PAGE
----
Body Mass Index and Waist Circumference Considerations
New fields have been entered into CIS to enter student height, weight, and waist circumference. The body-mass index (BMI) is automatically calculated when height and weight are entered.
Why Are We Measuring Both BMI and Waist Circumference?
BMI is a widely used measurement of weight status. It can give a quick assessment of a person's risk of health-related diseases.
However, BMI does not differentiate between fat and muscle. Some people, especially men who lift weights, who are at a healthy body fat percentage may have a BMI that puts them in the overweight range. Other people may lose fat and build muscle. In this case, the person's BMI might not change, but he or she will have a healthier body composition.
Excess fat located in the abdominal area is also more dangerous than excess fat located in other areas of the body. People who carry weight around their waist are more likely to develop health problems than those who carry excess weight in their lower body. Women with a waist measurement of 35 inches or more and men with a waist measurement of 40 inches or more are at a higher risk of disease.1
The National Office will use these numbers to determine whether students are gaining, losing, or maintaining weight and whether their waist circumference changes while in Job Corps. Together, these measurements will give us the best possible picture of changes in students' health status while in Job Corps. Both measurements can be taken in less than two minutes.
When Should We Measure a Student's Height, Weight, and Waist Circumference?
You should make every attempt to take these measurements on every student, every time they visit the Health and Wellness Center. You should record these measurements in CIS.
What Are Appropriate BMI Categories?
BMI categories are as follows:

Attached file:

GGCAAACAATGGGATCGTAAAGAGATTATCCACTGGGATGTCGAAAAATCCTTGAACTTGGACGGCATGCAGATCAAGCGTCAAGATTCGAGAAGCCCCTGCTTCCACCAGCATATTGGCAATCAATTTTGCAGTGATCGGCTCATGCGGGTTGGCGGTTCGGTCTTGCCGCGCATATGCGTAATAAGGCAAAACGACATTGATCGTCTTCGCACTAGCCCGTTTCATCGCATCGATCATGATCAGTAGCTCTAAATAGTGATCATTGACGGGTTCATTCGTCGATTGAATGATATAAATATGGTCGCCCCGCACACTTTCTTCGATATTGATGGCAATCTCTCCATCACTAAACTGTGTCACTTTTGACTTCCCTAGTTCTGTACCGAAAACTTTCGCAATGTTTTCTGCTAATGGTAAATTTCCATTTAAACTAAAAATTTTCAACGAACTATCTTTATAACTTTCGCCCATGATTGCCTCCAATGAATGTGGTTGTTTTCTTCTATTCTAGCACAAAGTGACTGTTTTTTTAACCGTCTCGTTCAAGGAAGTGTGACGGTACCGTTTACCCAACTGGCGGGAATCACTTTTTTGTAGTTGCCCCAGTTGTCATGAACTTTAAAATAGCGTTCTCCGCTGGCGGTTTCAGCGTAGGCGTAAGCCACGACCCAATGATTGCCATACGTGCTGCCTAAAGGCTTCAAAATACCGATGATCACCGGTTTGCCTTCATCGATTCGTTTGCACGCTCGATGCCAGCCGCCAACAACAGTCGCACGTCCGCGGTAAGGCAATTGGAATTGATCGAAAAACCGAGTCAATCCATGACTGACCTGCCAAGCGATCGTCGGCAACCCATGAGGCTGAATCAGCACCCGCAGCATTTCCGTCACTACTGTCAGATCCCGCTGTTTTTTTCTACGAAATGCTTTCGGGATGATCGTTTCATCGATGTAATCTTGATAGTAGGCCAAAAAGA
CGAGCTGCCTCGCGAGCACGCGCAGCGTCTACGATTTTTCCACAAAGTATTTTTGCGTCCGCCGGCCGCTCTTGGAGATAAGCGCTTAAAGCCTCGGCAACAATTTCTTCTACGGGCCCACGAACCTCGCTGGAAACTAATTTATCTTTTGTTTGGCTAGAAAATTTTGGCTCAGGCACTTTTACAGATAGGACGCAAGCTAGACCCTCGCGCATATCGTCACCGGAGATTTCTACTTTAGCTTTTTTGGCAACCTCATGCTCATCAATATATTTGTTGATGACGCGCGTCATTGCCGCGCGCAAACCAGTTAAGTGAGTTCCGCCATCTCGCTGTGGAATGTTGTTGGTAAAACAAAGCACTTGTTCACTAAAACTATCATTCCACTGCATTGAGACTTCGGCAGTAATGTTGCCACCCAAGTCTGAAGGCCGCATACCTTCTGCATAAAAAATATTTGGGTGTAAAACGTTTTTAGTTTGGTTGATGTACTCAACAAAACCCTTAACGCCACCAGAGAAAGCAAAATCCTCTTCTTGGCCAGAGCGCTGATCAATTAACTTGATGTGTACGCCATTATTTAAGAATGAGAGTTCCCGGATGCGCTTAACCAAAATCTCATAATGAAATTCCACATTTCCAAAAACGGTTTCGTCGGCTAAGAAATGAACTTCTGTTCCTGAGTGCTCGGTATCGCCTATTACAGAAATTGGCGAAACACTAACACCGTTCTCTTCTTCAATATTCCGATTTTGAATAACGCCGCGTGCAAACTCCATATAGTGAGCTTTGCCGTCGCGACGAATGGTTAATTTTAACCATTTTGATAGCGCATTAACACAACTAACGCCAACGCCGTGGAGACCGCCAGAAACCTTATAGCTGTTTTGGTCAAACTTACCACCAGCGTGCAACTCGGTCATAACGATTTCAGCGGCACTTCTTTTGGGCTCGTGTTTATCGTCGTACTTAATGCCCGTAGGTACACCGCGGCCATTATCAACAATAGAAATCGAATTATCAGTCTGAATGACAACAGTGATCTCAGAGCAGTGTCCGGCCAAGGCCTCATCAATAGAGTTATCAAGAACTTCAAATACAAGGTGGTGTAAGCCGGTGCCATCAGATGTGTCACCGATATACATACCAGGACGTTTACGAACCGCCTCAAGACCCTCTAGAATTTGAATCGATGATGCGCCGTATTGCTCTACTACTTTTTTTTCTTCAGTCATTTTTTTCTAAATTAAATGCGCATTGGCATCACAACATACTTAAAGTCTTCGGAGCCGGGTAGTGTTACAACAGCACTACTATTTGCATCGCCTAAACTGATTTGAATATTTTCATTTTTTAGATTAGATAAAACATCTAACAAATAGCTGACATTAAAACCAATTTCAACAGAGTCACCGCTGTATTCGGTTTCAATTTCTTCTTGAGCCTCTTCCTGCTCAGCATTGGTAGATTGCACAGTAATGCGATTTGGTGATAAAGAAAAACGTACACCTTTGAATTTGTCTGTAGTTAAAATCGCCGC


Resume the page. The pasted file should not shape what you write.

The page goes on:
- Underweight: BMI less than 18.5
- Normal weight: 18.5-24.9
- Overweight: 25-29.9
- Obesity: BMI of 30 or greater
Is There a Good Online BMI Calculator Available?
Yes. CIS automatically calculates BMI, but if you want to view a calculator when you are away from center, the National Heart Lung and Blood Institute provides an easy-to-use calculator.
How Do I Measure Waist Circumference?
Place a tape measure around the student's bare abdomen just above their hip bone. The tape should be snug, but should not compress the skin. Have the student exhale and then take the measurement.
Is It True that BMI Is Not Valid for All Racial Groups?
Yes and no. BMI scales also might not tell the whole story when working with different racial and ethnic groups.2 Asian populations experience weight-related diseases such as type 2 diabetes at a lower BMI than European populations. Some experts have suggested that the overweight cut-off point for some Asian populations should be dropped as low as 22 kg/m2.3 New research suggests that BMI might overestimate obesity in African-Americans. A recent study compared BMI in African American and Caucasian men and women. When matched by age, gender, weight circumference, weight, and height, the African American subjects had less body fat. Data suggests that muscle mass may be higher in African Americans than Caucasians.4
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1 National Institute of Diabetes and Digestive and Kidney Diseases (NIDDK). (2008). Weight and Waist Measurement: Tools for Adults. NIH Publication No. 04–5283; Bethesda, MD.
2 Caroll, J.F., Chiapa, A.L., Rodriguez, M., Phelps, D.R., Cardarelli, K.M., Vishwanatha, J.K., Bea, S., & Cardarelli, R. (2008). Visceral fat, waist circumference, and BMI: impact of race/ethnicity. Obesity. 16(3):600-7.
3 World Health Organization. (2004). Appropriate body-mass index for Asian populations and its implications for policy and intervention strategies. The Lancet. 363;159-163.
4 The Endocrine Society (2009, June 22). Widely Used Body Fat Measurements Overestimate Fatness In African-Americans, Study Finds. ScienceDaily. Retrieved on June 17, 2010.